Inheritance Tax and ISAs: Some Key Questions Answered by the experts here at easyMoney
The taxman cometh – or does he?
Let’s talk about death and taxes. Not a cheerful subject, and although it’s a dreadful cliché, these two things really are the only certainties in life.
Whilst tax is part of our everyday experience and is an accepted reality, especially after our much-anticipated Budget statements, death is a little bit more taboo. Or so it seems.
Have you drawn up a will?
Related to this subject, in our opinion, many of us are squeamish about having honest discussions and taking action to make provision for our families. In fact, research bears this out. Statistics published by Canada Life in 2020 revealed that an eye-watering 59 per cent of UK adults haven’t even written a will.
This means that about 31 million haven’t made legal provision for where and to whom they would wish their homes and other assets to go when they die. That’s an awful lot of families in grief potentially facing some complicated hurdles to get over; extra stress at a stressful time.
It shouldn’t be this way, in our opinion.
Thirty-one million UK adults don't have a will in place, says new research
(Although we’re not involved in will writing, we think it’s a good idea to get the right advice in this specialist area.)
Questions and concerns about inheritance tax (IHT) and ISAs are common search terms in Google, so if you’re wondering how this works, read on.
In this blog, we’re aiming to cut through what you may perceive as an IHT fog and in particular its relevance to ISAs. Also, to explore whether you can pass on your pension and any lump sums you may be considering gifting to your loved ones upon your death.
A quick introduction to IHT
You pay inheritance tax as a sum to HMRC (after-tax allowance deductions) when you die.
40% of the value of an estate – that’s property and all other assets – worth more than £325,000 for a single unmarried person needs to be paid to the government.
However, there’s a bit of leeway here. Thanks to an additional allowance introduced in April 2017 and implemented in stages, couples can now leave property worth up to £1m before paying any tax.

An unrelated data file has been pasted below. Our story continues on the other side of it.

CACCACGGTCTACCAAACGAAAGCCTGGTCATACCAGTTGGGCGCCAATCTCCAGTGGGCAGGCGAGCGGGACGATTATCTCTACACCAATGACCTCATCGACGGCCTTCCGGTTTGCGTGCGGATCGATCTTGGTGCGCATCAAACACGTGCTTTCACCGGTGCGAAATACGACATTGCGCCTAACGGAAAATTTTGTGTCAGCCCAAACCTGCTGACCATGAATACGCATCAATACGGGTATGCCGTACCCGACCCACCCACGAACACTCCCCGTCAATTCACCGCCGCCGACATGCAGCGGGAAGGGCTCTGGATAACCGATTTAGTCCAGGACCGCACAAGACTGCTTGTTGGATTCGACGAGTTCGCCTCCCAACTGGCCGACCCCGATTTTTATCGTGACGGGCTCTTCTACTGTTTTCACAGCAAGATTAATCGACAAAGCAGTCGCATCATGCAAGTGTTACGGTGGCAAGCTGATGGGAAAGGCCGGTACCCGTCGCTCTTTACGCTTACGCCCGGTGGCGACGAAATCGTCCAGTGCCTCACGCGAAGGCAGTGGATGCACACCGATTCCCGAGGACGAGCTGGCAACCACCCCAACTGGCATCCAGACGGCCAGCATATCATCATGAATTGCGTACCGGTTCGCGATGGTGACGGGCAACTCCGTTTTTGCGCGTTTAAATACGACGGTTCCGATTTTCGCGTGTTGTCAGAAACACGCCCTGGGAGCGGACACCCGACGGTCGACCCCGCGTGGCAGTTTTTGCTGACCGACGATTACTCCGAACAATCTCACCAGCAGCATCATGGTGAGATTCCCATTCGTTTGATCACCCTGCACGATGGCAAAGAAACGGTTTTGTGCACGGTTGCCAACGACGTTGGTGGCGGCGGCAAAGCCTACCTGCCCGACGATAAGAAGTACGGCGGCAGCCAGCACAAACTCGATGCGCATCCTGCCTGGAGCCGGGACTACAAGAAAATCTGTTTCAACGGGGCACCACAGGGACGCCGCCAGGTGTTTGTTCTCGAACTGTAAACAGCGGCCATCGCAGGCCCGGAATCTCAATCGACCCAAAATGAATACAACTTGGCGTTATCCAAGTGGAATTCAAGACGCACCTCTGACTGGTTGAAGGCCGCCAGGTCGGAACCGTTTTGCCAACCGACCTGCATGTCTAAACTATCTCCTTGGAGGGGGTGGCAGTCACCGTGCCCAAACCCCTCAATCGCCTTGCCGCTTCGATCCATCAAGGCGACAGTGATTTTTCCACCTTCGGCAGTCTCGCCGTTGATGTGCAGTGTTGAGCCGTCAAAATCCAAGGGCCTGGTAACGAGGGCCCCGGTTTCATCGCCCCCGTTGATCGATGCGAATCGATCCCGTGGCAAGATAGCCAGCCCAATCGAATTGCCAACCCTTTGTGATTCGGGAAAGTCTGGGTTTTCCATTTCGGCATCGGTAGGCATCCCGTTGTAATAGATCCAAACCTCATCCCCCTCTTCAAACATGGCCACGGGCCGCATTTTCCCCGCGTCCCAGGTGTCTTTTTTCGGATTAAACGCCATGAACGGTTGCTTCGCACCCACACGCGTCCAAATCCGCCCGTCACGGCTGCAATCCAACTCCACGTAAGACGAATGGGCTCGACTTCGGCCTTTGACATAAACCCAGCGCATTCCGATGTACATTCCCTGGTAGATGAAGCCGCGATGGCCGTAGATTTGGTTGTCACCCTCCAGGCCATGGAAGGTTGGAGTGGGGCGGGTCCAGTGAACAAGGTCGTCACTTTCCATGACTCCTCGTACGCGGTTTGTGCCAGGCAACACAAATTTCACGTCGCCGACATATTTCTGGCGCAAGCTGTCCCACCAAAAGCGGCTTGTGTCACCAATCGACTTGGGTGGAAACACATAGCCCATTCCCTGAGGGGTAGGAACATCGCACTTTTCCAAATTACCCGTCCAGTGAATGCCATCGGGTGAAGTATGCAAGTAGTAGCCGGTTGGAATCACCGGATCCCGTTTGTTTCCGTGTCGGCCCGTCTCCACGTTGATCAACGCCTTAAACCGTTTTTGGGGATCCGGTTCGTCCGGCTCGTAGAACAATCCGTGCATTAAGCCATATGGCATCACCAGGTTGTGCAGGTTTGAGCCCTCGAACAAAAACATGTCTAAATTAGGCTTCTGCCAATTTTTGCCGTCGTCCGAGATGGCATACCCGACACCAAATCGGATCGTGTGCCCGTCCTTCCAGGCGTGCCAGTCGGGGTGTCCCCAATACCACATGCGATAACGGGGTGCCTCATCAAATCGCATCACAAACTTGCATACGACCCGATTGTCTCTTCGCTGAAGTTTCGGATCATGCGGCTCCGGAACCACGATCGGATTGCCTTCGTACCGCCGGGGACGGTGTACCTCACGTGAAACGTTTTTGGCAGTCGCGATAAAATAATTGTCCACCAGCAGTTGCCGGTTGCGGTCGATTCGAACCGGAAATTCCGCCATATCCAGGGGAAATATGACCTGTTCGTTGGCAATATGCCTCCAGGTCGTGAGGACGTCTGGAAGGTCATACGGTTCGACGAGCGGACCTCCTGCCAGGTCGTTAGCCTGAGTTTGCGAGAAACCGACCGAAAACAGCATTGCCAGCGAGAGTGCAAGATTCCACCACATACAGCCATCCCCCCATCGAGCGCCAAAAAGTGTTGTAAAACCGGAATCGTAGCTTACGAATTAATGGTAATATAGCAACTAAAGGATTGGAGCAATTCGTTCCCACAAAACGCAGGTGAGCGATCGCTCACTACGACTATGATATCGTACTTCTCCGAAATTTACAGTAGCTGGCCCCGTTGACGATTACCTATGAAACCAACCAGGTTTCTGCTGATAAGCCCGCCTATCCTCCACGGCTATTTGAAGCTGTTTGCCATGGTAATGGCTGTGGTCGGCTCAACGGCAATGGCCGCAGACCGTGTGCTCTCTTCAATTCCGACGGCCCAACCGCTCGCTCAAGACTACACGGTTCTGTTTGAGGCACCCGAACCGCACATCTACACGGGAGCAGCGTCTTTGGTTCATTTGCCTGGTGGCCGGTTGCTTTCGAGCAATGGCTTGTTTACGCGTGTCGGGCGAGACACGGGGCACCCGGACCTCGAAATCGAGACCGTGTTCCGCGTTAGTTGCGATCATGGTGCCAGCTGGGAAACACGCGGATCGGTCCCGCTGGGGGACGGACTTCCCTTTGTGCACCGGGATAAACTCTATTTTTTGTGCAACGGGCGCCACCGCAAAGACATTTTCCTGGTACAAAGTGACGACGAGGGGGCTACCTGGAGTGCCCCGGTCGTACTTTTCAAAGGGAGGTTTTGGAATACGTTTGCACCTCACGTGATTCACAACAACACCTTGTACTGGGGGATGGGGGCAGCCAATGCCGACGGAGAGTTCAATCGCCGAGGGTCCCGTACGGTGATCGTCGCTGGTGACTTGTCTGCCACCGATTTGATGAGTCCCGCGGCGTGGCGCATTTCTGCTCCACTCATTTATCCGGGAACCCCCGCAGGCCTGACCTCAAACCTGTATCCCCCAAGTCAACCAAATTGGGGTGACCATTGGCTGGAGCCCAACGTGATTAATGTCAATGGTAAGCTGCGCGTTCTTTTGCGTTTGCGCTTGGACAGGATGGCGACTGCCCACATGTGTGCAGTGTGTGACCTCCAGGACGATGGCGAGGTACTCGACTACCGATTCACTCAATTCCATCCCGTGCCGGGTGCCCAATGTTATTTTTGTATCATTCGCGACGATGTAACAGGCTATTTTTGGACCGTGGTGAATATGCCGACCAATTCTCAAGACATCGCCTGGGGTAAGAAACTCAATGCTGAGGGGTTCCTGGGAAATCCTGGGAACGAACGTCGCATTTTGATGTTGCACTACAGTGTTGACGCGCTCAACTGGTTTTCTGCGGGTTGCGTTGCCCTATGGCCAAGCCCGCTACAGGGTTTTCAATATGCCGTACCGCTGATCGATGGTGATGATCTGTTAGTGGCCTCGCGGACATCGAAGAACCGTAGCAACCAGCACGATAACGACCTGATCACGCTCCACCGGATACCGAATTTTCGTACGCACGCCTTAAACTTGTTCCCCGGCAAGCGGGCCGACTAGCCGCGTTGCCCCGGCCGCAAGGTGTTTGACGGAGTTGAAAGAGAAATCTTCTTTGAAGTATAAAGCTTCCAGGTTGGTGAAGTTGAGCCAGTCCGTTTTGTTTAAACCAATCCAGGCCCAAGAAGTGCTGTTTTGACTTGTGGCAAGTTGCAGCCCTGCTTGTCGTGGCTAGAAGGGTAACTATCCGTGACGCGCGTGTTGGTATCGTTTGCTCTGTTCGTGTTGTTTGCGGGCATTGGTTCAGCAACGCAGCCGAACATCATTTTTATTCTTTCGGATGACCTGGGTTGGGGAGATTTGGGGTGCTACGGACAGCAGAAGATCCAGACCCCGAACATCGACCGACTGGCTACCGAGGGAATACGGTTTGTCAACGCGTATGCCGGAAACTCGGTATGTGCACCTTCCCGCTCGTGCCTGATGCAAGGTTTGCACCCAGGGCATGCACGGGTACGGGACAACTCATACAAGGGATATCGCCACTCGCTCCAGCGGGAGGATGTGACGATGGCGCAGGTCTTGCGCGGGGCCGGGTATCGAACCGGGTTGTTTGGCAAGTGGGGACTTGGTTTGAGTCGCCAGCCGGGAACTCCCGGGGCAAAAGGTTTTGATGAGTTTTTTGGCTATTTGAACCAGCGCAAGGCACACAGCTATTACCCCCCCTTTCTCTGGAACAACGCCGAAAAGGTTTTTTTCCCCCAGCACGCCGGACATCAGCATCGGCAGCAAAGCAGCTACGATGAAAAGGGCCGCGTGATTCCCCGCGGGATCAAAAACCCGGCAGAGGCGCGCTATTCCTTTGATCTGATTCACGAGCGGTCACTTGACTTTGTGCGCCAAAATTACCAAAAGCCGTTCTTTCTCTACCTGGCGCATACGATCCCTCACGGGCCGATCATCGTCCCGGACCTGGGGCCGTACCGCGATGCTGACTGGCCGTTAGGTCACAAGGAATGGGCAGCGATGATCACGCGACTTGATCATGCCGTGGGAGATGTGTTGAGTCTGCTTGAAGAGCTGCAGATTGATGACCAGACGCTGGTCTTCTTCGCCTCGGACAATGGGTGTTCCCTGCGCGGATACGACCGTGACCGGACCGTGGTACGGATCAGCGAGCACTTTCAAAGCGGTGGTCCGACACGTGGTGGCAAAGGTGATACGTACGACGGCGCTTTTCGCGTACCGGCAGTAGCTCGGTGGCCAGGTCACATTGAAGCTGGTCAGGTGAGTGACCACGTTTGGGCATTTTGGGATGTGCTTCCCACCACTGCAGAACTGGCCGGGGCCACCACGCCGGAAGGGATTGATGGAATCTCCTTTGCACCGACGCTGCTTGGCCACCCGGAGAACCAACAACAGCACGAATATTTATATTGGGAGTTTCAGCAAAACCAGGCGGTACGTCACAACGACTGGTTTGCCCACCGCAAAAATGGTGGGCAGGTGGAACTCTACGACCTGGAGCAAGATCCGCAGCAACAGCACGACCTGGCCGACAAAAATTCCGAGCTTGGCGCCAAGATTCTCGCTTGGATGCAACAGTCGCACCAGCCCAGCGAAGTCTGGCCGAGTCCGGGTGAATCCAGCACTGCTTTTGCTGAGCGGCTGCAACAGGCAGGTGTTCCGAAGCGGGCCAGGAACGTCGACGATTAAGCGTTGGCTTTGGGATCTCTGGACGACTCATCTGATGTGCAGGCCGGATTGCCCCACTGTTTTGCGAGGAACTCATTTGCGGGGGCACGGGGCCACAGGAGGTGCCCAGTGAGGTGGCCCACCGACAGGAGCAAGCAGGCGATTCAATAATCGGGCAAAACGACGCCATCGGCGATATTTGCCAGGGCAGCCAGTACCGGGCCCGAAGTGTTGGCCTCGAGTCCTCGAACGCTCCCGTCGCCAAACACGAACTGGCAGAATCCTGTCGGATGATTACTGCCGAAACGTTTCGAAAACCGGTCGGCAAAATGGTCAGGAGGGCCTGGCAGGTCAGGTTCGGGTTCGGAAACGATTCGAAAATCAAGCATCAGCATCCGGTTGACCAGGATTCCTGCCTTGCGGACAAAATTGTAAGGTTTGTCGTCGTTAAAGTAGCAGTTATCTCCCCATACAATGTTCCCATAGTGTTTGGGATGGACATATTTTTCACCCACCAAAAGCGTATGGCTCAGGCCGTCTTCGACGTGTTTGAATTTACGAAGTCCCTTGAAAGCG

How does this work?
There’s also something called a residence nil-rate band. If you’re passing on your main home, there’s an extra allowance that enables you to leave your property to your family tax-free; this is £175,000 in the current tax year
Note: your spouse or civil partner has the same additional allowance, thus doubling what you can pass on to £350,000. Thus, this with the afore-mentioned property allowance for the two of you adds up to as much as £500,000 tax-free for an individual, or £1million as a couple – as we’ve mentioned.
But, not everyone can qualify for the full allowance, so do be aware of that.
There are several things to consider in addition: tax allowances, tax years, your marital status, as well as differences in property and asset values.
The tax lowdown on ISAs during and after your lifetime
One of the benefits of an ISA, and in our view an IFISA in particular (easyMoney’s focus), is that it is completely free of income tax whilst you are alive.
Should you invest funds via easyMoney’s P2P lending platform, any interest you receive on the loans you make to, in this case, property professionals, will not be subject to taxation. None at all. Is this valuable news? Yes, with a potential (but not guaranteed) return of up to 8%, the returns could be unquestionably good. And, they’re paid monthly, offering you the chance to re-invest or draw down the money.